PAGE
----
Monetary Policy Frameworks for Emerging Markets

Monetary Policy Frameworks for Emerging Markets

Edited by Gill Hammond, Ravi Kanbur and Eswar Prasad

Financial globalization has made monetary policy formulation in emerging market economies increasingly complicated. This timely set of studies looks at the turmoil in global financial markets, which coupled with volatile inflation poses serious challenges for central banks in these countries. Featuring papers from the research frontier and front-line policymakers in developing and emerging market economies, the book addresses questions such as ‘What monetary policy framework is most suitable for these countries to confront the new challenges while they continue to open up to trade and financial flows?’, ‘What are the linkages between monetary stability and financial stability?’ and ‘Is inflation targeting or a fixed exchange rate regime preferable for developing and emerging markets?’

Chapter 16: Inflation Management and Monetary Policy Formulation in Ghana

Nii Kwaku Sowa and Philip Abradu-Otoo

Subjects: development studies, development economics, economics and finance, development economics, money and banking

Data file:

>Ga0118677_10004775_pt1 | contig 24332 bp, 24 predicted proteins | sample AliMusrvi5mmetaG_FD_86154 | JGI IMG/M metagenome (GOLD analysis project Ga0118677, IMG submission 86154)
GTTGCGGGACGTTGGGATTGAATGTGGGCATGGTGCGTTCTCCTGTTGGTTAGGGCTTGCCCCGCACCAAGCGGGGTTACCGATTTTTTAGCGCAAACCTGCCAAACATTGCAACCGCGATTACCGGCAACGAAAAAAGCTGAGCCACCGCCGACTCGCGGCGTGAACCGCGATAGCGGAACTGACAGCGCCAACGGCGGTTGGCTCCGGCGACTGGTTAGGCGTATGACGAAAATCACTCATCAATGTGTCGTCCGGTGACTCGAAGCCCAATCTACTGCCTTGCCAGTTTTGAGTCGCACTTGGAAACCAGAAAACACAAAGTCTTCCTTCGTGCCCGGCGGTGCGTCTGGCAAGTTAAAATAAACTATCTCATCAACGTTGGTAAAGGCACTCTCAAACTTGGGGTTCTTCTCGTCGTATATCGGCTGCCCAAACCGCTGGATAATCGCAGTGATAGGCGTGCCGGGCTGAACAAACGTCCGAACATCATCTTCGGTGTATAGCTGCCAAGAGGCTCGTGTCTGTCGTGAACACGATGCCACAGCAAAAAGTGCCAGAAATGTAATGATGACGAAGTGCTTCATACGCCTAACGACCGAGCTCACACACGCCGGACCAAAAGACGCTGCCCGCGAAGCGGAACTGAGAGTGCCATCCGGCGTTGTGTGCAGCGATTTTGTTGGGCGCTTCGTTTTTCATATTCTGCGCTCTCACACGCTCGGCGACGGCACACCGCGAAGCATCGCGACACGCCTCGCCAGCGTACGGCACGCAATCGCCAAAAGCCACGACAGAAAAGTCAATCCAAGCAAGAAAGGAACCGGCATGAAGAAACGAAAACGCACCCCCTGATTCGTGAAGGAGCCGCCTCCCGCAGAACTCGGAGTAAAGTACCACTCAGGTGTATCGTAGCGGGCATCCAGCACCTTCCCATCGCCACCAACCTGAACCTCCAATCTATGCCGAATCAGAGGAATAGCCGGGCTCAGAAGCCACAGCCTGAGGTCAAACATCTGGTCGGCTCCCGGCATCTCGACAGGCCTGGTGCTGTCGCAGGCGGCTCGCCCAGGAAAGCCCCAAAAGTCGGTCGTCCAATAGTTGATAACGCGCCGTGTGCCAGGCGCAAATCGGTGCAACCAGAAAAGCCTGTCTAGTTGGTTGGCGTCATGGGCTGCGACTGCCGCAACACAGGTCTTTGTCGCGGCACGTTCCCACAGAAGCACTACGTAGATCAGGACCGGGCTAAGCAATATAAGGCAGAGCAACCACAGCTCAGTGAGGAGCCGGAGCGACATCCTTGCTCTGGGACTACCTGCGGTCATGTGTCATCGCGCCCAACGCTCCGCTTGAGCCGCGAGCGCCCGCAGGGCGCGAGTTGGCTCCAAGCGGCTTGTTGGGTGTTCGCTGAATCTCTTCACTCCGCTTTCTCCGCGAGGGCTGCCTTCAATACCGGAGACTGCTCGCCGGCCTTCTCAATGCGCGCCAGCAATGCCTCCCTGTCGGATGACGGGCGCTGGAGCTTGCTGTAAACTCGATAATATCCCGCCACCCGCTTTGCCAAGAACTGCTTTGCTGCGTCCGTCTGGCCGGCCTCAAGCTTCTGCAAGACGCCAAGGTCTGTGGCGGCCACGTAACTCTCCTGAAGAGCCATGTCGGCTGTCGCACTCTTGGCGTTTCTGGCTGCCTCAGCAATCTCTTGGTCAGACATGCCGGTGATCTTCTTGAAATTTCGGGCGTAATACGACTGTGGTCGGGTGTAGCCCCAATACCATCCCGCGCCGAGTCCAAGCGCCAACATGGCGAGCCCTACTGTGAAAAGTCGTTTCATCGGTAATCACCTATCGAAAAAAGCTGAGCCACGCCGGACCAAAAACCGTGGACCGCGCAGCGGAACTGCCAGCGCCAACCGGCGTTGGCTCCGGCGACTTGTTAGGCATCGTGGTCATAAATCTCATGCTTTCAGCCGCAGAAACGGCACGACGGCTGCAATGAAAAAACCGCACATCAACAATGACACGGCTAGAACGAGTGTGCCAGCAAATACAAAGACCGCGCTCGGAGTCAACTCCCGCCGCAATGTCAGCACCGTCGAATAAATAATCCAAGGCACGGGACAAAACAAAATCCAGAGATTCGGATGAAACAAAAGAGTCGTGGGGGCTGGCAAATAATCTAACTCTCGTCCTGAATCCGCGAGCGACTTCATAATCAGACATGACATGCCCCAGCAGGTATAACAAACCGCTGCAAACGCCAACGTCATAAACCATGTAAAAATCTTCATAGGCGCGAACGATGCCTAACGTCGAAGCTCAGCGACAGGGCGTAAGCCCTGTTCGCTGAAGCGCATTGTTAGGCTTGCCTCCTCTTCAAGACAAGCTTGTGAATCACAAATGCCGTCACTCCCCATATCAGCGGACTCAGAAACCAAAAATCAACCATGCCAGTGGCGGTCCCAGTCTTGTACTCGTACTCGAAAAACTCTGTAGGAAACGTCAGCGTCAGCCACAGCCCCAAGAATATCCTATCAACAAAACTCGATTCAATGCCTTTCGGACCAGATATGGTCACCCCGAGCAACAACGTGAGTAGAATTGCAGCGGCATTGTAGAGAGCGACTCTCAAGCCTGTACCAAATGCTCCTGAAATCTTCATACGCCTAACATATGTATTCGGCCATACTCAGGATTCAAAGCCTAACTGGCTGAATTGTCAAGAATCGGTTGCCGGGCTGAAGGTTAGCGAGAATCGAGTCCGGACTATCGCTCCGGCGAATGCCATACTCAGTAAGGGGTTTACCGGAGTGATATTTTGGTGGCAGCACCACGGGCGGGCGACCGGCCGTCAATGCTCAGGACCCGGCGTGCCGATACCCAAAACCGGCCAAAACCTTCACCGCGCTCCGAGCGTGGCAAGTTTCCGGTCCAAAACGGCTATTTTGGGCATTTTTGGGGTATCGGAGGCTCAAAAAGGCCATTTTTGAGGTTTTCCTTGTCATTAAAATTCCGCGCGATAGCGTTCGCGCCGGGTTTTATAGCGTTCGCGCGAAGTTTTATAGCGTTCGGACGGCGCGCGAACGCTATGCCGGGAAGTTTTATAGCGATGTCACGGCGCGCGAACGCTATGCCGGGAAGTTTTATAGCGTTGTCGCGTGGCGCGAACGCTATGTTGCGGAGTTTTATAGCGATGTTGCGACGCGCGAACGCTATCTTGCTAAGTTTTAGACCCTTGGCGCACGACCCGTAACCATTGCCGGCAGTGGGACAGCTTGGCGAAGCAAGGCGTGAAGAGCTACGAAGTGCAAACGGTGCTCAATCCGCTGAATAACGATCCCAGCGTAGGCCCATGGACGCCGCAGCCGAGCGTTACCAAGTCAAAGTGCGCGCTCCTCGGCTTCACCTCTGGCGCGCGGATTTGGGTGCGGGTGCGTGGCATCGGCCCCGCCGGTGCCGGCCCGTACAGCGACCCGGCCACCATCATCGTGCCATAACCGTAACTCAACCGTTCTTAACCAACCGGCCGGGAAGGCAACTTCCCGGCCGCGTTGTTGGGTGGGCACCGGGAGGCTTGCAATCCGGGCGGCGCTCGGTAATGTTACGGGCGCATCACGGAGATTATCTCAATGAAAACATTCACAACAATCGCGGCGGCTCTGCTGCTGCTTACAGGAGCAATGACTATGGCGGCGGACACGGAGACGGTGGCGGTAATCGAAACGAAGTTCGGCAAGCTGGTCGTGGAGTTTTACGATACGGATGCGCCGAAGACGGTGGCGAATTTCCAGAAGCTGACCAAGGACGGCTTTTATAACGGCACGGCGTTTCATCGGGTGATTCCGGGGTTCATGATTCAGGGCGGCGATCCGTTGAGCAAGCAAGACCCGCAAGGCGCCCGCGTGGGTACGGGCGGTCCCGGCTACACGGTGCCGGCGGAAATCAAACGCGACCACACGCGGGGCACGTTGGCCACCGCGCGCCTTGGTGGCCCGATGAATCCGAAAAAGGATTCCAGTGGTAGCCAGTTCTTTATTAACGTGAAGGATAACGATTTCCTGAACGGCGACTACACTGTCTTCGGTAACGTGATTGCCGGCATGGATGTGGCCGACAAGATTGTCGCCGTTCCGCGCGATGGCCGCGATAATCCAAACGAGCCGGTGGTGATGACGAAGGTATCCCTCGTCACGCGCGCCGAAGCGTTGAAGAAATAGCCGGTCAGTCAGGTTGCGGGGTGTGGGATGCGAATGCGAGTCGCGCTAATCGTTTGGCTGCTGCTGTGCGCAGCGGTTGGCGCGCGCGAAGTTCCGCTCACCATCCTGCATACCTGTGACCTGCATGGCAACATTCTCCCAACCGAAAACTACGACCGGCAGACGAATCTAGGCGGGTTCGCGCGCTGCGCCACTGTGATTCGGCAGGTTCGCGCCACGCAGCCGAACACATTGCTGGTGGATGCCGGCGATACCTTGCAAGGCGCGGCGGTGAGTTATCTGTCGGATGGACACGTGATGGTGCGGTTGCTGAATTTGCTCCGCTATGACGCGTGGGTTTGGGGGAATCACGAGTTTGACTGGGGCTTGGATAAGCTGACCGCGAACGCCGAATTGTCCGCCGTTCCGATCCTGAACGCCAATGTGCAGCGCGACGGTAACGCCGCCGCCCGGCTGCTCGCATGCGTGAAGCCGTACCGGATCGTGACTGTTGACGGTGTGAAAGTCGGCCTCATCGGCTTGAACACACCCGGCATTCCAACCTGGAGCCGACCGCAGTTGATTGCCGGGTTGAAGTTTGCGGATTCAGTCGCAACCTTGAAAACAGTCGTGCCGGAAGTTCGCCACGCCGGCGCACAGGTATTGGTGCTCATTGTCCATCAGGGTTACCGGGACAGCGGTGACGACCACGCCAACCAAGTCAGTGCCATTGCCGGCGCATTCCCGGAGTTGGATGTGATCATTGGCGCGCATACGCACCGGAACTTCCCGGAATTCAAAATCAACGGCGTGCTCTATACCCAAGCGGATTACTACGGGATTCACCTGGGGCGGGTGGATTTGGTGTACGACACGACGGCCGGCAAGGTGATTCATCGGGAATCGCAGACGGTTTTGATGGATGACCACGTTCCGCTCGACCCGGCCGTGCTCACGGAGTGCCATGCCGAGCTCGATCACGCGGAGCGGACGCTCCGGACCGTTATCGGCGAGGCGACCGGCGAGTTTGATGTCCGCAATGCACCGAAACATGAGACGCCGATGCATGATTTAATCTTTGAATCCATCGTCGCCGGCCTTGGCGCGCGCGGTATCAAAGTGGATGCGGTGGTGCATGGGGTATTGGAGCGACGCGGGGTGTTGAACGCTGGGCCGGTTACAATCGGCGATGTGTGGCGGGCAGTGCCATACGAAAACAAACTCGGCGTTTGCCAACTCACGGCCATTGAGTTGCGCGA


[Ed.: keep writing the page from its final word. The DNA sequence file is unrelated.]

Nii Kwaku Sowa and Philip Abradu-Otoo* INTRODUCTION 16.1 In spite of the apparent weaknesses inherent in the notion of the Wicksellian classical dichotomy, strong sentiments still persist in establishing a divide between ‘real’ and ‘nominal’ variables. This dichotomy is sometimes used to assign operational domains for institutions as well. Thus, a number of people, including economists, see central bank actions as those intended to affect, in the main, the nominal side of the economy. Thus, in this era of ‘inflation targeting’ central banks are generally accused of sacrificing growth, in particular, to meet their inflation targets.1 Economic policy management in Ghana has gone through several phases since independence. Until the 1980s, economic management of the early years of independence was dictated by the political ideology of sitting governments rather than ideas reflecting national consensus. Thus, as the regimes vary from dirigiste socialist regimes to quasi-capitalist regimes economic policy management was swayed between planned direct-control systems through to near laissez-faire systems. The general objective of policy has, however, always been the improvement in the living standard of the Ghanaian, with increased output and stable prices as the main goals. Monetary management by the central bank as a major arm of economic policy management in Ghana has, by law and practice, often focused on price stability. Yet, over the years, high rates of inflation – soaring into triple digits at the close of the 1980s – have undermined economic performance in Ghana. Even the strict monitoring of fiscal and monetary aggregates under the International...

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